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Honey Run Winery

Honey Run Winery

Tuesday, February 14, 2012

Still small and family owned, Honey Run Winery originated in 1992, near Chico, California’s Honey Run Covered Bridge, in the Butte Creek Canyon. Honey Run Honeywines are made with three ingredients:  honey, fruit juice, and yeast. Honey Run uses no grapes, adds no sulfites or preservatives, and produces their wines to meet Kosher (OU) standards.

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Clear Creek Distillery

Clear Creek Distillery

Wednesday, December 14, 2011

Clear Creek Distillery has married classic European brandy making techniques with the finest fruit from Oregon orchards to produce fruit Eau-de-vie, Grappa, and Brandy. We use the traditional European pot still along with techniques learned in Alsace and Switzerland. No colors or flavors are ever added to our brandies. The distinctive “nose,” or initial smell of the brandy in a snifter, is the result of careful fermentation and distillation of perfectly ripe fruit. You will taste only the clear and fiery essence of Oregon’s finest fruits.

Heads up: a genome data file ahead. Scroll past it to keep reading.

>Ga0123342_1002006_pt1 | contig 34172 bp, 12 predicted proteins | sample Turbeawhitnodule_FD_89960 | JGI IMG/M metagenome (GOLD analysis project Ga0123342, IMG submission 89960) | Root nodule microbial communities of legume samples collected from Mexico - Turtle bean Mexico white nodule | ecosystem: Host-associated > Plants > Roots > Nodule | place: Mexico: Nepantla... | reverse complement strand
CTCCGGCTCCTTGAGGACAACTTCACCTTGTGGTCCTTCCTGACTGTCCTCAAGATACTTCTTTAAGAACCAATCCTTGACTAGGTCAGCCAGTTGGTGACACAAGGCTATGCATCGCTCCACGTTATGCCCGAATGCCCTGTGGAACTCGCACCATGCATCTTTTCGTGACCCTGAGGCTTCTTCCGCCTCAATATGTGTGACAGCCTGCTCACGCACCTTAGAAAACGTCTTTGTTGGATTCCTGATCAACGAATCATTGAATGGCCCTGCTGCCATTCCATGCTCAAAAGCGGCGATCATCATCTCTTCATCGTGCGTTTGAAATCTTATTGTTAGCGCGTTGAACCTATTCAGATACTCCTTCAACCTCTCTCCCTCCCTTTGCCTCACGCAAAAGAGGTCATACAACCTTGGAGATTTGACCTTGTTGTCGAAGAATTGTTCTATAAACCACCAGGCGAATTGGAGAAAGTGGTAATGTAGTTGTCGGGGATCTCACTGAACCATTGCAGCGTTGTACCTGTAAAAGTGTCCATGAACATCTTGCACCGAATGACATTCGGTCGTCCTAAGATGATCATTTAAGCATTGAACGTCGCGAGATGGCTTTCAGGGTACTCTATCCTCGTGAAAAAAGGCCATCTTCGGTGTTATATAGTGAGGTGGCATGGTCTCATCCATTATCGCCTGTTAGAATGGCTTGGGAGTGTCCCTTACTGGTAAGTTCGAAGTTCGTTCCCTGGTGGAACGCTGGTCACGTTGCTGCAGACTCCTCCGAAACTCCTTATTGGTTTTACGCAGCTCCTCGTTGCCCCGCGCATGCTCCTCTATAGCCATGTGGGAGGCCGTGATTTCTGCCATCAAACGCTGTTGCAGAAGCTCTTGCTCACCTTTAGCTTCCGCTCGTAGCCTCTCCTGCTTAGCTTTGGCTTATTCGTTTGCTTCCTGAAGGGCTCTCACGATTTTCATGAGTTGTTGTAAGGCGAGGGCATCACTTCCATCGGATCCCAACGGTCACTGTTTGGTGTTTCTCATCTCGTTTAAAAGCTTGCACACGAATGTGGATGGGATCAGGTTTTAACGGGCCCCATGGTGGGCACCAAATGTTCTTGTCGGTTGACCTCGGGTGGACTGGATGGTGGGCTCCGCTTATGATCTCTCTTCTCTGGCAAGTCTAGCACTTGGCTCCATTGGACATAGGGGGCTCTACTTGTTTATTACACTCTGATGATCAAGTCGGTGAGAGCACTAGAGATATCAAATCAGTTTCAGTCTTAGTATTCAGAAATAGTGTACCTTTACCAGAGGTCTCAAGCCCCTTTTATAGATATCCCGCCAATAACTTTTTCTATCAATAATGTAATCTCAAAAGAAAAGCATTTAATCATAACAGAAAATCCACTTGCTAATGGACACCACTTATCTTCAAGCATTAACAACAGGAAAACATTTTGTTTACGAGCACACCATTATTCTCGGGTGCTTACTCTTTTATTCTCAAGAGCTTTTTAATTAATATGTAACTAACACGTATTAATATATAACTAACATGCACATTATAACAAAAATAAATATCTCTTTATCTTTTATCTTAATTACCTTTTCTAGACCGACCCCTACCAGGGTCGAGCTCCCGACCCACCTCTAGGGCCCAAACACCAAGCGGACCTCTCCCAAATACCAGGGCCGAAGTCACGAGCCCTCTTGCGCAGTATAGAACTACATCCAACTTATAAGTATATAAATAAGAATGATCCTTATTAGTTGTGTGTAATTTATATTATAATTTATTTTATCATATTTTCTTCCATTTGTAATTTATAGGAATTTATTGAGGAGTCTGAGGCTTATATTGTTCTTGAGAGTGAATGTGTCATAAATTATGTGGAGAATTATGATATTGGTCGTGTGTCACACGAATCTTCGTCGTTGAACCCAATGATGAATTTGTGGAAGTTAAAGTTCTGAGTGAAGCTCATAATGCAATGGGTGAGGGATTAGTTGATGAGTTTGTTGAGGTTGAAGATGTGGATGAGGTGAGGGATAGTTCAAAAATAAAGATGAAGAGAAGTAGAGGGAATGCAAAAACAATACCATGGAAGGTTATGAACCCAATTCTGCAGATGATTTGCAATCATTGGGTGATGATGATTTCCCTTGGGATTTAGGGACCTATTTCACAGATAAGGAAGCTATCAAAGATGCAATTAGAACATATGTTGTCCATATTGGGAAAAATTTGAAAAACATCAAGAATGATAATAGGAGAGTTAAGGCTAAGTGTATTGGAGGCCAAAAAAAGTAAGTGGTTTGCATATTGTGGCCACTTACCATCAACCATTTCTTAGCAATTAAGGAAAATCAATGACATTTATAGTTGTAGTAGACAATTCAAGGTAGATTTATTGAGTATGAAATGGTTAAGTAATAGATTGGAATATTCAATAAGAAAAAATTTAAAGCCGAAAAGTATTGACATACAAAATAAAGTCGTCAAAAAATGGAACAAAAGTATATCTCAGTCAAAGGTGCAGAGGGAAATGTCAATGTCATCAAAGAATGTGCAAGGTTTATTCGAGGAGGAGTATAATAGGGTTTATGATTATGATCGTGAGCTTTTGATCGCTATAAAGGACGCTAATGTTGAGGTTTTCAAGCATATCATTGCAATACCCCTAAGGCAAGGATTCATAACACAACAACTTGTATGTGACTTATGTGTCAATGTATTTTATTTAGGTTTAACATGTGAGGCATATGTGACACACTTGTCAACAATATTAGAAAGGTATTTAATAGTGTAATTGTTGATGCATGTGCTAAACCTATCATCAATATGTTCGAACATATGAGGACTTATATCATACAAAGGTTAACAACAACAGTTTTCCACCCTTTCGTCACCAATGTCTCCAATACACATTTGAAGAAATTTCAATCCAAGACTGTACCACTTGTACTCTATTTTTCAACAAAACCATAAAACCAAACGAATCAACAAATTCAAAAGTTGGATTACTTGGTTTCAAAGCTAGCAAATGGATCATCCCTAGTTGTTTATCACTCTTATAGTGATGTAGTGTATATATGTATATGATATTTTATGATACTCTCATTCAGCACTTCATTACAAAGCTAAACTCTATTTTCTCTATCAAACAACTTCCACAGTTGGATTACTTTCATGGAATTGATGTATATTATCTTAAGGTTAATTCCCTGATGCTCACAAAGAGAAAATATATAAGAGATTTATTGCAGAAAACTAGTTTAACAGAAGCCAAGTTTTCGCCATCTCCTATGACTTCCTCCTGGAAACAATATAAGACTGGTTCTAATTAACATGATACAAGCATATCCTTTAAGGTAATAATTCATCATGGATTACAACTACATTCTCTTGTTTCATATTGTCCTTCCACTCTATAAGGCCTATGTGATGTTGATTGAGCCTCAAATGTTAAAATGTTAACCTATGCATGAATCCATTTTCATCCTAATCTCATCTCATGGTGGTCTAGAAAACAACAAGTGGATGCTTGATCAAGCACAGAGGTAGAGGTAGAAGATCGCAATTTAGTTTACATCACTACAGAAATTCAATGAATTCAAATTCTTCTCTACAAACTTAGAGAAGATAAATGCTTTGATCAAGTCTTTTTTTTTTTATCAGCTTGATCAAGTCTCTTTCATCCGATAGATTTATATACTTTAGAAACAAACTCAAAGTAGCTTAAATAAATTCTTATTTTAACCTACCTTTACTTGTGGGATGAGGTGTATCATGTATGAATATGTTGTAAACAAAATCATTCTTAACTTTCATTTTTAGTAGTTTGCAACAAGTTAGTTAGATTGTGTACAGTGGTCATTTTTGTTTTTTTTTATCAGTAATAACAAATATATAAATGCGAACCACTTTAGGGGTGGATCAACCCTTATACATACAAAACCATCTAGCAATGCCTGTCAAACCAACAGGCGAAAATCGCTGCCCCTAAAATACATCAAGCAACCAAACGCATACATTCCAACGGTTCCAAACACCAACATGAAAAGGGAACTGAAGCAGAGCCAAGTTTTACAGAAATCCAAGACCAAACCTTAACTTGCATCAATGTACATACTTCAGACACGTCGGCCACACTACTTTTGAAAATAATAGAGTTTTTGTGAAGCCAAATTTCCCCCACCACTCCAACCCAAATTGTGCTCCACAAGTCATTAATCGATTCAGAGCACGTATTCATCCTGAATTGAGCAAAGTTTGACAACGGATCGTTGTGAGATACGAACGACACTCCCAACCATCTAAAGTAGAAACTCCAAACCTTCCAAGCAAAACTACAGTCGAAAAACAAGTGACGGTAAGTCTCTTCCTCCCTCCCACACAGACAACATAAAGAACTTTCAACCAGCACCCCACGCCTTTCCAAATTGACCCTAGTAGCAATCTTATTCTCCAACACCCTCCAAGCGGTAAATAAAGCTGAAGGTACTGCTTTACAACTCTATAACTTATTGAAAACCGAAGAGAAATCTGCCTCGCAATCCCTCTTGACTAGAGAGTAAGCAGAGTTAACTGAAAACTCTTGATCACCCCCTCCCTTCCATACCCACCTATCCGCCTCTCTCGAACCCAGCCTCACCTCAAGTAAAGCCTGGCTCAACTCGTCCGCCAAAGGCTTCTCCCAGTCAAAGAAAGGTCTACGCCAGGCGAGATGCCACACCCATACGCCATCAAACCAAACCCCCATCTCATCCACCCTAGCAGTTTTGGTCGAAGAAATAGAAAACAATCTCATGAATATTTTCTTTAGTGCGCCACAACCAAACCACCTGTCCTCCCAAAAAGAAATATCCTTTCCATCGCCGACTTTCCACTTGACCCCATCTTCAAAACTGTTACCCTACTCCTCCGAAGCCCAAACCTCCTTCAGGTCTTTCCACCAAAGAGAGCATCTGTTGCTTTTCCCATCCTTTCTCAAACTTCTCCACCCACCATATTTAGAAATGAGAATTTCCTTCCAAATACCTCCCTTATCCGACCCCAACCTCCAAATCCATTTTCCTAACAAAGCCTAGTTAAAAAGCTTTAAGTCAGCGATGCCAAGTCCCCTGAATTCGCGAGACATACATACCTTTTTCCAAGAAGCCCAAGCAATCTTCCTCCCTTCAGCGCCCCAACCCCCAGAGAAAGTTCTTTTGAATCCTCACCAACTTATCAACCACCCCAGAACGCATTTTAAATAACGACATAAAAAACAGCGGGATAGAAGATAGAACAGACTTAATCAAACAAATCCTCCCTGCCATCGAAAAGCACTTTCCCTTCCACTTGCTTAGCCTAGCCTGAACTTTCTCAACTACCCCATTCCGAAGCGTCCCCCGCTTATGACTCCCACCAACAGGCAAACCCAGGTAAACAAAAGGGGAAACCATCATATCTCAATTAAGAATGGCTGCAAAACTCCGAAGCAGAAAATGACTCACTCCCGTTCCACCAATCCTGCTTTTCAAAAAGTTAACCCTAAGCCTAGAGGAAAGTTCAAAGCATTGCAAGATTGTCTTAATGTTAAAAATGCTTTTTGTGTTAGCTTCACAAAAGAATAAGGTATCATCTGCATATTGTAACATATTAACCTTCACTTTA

Clear Creek’s signature product is the Pear-in-the-bottle. It is our Pear Brandy that made us famous. Besides the Pear Brandy, Clear Creek makes award-winning Kirschwasser, Blue Plum, Mirabelle Plum, Framboise, Douglas Fir, and barrel-aged Apple eaux de vie; a traditional barrel-aged brandy pot-distilled from fine Oregon wines; six varietal grappas; seven liqueurs; and an Oregon Single Malt Whiskey distilled from a fermented mash of peat-malted Scottish barley.

Owner/distiller Steve McCarthy and his brandies are respected internationally, served in the world’s best restaurants and celebrated by connoisseurs everywhere: “In Oregon, Steve McCarthy’s Clear Creek Distillery is producing what many experts feel to be the best fruit brandies…ever made in the U.S.” (The New York Times Magazine, Dec. 8, 1991). Steve McCarthy received Bon Appetit’s American Food & Entertaining Award “Wine and Spirit Professional of the Year” (September, 2001). His spirits continue to be called, “the most extraordinary eaux-de-vie in America, indeed, in the world.” (“The Wine Bible,” by Karen MacNeil, 2001) and “Gorgeous, impeccably pure eaux de vie” (Eric Asimov, The New York Times, August 15, 2007), and he is said to “set new standards among the world’s smaller distilleries” (Jim Murray’s “Whiskey Bible,” 2004).

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